Here is an activity that surprises most people at first. But the resolution of the surprise can provide a meaningful understanding of Beer's law.
It is directly related to the student module 2204 Beer's law, and is demonstrated near the end of the video in that module.
- Use two identical 100 mL graduated cylinders (or any identical, parallel-sided high containers, such as pasta tubes).
- Measure 10 mL of a solution of food colouring (such as red wine or cordial) into each. [You may need to experiment with concentrations to maximize the effectiveness of the activity.] Looking side-on to the cylinders, the intensities of colour should look indentical.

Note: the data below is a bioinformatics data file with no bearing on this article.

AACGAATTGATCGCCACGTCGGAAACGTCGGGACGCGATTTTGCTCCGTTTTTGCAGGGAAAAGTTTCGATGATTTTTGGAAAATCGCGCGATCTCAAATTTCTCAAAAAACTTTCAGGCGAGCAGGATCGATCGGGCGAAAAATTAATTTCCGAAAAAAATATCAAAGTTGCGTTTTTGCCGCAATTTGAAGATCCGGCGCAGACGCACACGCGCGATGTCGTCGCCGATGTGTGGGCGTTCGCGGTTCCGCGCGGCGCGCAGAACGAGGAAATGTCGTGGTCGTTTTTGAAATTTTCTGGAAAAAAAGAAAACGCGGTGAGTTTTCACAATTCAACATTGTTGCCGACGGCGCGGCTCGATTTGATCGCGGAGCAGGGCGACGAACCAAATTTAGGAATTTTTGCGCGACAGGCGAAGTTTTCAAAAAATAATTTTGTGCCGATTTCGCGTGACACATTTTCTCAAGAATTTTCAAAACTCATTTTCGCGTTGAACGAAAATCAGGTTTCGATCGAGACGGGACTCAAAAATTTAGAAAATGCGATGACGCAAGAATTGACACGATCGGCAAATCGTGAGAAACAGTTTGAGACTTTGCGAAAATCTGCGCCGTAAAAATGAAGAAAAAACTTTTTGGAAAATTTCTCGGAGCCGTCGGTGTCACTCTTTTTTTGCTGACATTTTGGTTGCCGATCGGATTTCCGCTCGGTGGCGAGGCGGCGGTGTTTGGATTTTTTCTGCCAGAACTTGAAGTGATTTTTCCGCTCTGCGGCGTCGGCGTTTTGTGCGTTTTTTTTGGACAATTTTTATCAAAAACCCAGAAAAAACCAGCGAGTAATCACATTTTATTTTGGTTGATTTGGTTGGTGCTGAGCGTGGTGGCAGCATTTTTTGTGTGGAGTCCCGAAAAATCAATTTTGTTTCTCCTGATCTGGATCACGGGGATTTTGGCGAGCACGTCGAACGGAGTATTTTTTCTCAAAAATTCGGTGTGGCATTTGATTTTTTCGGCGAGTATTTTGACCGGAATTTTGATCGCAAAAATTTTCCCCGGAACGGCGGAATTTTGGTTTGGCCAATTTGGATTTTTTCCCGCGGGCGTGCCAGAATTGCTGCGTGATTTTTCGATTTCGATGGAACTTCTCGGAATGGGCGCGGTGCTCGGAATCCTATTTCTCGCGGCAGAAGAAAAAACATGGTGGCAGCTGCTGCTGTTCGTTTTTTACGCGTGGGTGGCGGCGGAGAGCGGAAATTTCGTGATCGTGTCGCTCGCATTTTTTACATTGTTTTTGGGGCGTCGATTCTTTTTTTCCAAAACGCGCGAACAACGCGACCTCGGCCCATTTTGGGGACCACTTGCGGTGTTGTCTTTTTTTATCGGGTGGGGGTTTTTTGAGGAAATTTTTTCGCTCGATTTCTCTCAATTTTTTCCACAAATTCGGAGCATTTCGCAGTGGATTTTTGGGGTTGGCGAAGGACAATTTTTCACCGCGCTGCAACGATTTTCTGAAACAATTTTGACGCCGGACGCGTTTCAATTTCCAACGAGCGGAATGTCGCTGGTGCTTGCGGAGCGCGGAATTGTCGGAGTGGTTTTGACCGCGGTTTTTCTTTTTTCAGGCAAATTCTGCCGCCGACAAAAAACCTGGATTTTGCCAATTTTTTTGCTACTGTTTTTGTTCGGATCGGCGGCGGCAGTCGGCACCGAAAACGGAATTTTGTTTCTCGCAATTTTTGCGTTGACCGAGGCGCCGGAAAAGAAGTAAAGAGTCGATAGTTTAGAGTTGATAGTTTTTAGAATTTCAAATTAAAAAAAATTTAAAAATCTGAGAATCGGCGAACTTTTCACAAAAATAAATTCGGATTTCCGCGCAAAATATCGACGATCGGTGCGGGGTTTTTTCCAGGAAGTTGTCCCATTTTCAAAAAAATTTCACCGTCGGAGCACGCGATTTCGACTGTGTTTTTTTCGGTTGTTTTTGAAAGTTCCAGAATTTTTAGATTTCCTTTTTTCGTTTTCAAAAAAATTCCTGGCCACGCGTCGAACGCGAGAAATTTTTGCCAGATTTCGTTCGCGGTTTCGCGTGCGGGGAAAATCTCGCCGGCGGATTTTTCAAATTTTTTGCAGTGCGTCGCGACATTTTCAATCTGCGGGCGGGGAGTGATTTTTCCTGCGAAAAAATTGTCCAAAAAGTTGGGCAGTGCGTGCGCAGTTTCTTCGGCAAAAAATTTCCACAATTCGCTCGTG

- Add water to one of them,to make the volume up to 100 mL.
- Compare the intensities of colour looking side on.
- Compare the intensities of colour looking down from above the cylinders, placed side by side - preferably after asking the students to commit to a prediction.
- Engage the students in developing an explanation for the observations, with reference to Beer's law.
The self-check questions in Module 2204: Beer's law may be helpful